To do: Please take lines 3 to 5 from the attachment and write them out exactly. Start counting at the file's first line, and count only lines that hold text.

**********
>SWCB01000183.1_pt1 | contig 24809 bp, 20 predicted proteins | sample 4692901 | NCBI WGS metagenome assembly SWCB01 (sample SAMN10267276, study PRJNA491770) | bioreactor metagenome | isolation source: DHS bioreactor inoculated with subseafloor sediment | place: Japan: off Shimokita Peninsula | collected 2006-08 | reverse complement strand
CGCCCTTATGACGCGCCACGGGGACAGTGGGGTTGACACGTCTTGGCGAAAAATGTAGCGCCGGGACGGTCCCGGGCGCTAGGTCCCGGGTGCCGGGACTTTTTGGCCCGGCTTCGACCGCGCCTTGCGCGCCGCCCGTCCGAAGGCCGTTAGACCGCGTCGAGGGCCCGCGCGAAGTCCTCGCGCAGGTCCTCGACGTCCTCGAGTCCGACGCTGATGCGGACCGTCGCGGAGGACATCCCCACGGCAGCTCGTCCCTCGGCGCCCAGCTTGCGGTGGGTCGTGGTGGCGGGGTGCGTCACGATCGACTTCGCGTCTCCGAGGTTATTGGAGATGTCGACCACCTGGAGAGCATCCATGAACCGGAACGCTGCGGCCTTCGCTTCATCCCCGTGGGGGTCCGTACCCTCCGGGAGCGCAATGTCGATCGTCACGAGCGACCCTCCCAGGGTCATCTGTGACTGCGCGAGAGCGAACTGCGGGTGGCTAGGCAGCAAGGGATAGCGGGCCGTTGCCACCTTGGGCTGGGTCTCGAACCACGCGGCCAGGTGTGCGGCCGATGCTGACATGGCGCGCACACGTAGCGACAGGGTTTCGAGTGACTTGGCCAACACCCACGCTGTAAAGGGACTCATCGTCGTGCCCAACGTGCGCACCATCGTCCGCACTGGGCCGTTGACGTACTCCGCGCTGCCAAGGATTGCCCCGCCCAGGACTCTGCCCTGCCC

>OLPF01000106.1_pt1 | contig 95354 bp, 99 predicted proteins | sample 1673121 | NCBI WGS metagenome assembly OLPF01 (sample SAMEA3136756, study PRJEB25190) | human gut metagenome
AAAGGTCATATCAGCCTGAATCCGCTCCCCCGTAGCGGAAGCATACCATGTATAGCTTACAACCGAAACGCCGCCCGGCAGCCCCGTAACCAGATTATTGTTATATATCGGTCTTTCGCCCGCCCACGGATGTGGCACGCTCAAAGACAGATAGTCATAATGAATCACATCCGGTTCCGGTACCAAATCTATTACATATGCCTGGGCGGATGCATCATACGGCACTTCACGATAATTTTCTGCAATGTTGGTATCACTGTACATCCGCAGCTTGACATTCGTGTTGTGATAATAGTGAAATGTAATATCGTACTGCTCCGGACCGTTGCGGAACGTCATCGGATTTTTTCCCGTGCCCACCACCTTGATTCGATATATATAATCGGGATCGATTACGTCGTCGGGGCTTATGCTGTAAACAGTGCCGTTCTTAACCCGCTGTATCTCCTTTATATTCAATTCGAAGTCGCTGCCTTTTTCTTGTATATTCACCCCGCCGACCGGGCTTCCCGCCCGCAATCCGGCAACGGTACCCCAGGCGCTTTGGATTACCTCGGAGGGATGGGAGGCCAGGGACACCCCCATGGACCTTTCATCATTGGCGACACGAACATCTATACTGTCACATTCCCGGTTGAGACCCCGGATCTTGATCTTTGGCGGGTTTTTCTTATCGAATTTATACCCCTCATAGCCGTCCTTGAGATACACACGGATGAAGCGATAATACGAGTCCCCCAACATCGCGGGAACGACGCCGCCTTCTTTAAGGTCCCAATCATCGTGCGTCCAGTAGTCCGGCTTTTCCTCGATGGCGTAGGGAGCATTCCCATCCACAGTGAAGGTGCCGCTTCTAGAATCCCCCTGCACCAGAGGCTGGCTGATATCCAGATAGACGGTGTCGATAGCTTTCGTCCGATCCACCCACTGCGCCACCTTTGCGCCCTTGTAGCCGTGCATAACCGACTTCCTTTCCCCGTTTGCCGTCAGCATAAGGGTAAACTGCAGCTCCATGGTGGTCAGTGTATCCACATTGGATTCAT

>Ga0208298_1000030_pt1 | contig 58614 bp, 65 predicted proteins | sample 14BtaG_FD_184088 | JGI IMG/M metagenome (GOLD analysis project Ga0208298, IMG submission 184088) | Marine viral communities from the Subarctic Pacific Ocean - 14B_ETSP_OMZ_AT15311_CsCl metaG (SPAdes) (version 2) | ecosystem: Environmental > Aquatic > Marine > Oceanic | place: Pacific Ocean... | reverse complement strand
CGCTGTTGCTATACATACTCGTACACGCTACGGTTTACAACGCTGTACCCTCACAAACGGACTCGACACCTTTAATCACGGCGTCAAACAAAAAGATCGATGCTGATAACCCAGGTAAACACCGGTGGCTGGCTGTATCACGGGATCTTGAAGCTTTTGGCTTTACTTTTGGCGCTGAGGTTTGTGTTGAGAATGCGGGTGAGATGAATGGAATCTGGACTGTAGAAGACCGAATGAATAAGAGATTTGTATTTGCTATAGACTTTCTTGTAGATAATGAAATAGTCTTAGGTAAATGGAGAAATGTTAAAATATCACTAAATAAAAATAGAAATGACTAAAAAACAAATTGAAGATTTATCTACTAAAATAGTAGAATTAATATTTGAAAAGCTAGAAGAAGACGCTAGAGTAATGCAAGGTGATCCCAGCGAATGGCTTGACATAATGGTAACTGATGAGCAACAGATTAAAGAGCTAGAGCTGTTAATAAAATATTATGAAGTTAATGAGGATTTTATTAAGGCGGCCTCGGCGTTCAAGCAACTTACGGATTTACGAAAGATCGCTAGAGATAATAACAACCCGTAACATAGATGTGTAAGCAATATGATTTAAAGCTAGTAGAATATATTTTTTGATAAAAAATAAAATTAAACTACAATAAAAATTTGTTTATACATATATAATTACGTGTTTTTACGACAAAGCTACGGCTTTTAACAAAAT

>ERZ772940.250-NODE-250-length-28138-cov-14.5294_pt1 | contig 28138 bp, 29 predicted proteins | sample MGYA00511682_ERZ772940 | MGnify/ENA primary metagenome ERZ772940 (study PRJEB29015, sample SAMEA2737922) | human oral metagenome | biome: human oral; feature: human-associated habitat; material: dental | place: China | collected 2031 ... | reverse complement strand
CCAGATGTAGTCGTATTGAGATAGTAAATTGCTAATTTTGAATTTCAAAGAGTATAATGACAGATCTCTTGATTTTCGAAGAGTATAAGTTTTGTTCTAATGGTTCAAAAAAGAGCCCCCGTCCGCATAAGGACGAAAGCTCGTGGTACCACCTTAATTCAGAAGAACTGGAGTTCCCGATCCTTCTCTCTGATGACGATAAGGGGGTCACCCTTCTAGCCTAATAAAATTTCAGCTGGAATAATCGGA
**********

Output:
>OLPF01000106.1_pt1 | contig 95354 bp, 99 predicted proteins | sample 1673121 | NCBI WGS metagenome assembly OLPF01 (sample SAMEA3136756, study PRJEB25190) | human gut metagenome
AAAGGTCATATCAGCCTGAATCCGCTCCCCCGTAGCGGAAGCATACCATGTATAGCTTACAACCGAAACGCCGCCCGGCAGCCCCGTAACCAGATTATTGTTATATATCGGTCTTTCGCCCGCCCACGGATGTGGCACGCTCAAAGACAGATAGTCATAATGAATCACATCCGGTTCCGGTACCAAATCTATTACATATGCCTGGGCGGATGCATCATACGGCACTTCACGATAATTTTCTGCAATGTTGGTATCACTGTACATCCGCAGCTTGACATTCGTGTTGTGATAATAGTGAAATGTAATATCGTACTGCTCCGGACCGTTGCGGAACGTCATCGGATTTTTTCCCGTGCCCACCACCTTGATTCGATATATATAATCGGGATCGATTACGTCGTCGGGGCTTATGCTGTAAACAGTGCCGTTCTTAACCCGCTGTATCTCCTTTATATTCAATTCGAAGTCGCTGCCTTTTTCTTGTATATTCACCCCGCCGACCGGGCTTCCCGCCCGCAATCCGGCAACGGTACCCCAGGCGCTTTGGATTACCTCGGAGGGATGGGAGGCCAGGGACACCCCCATGGACCTTTCATCATTGGCGACACGAACATCTATACTGTCACATTCCCGGTTGAGACCCCGGATCTTGATCTTTGGCGGGTTTTTCTTATCGAATTTATACCCCTCATAGCCGTCCTTGAGATACACACGGATGAAGCGATAATACGAGTCCCCCAACATCGCGGGAACGACGCCGCCTTCTTTAAGGTCCCAATCATCGTGCGTCCAGTAGTCCGGCTTTTCCTCGATGGCGTAGGGAGCATTCCCATCCACAGTGAAGGTGCCGCTTCTAGAATCCCCCTGCACCAGAGGCTGGCTGATATCCAGATAGACGGTGTCGATAGCTTTCGTCCGATCCACCCACTGCGCCACCTTTGCGCCCTTGTAGCCGTGCATAACCGACTTCCTTTCCCCGTTTGCCGTCAGCATAAGGGTAAACTGCAGCTCCATGGTGGTCAGTGTATCCACATTGGATTCAT

>Ga0208298_1000030_pt1 | contig 58614 bp, 65 predicted proteins | sample 14BtaG_FD_184088 | JGI IMG/M metagenome (GOLD analysis project Ga0208298, IMG submission 184088) | Marine viral communities from the Subarctic Pacific Ocean - 14B_ETSP_OMZ_AT15311_CsCl metaG (SPAdes) (version 2) | ecosystem: Environmental > Aquatic > Marine > Oceanic | place: Pacific Ocean... | reverse complement strand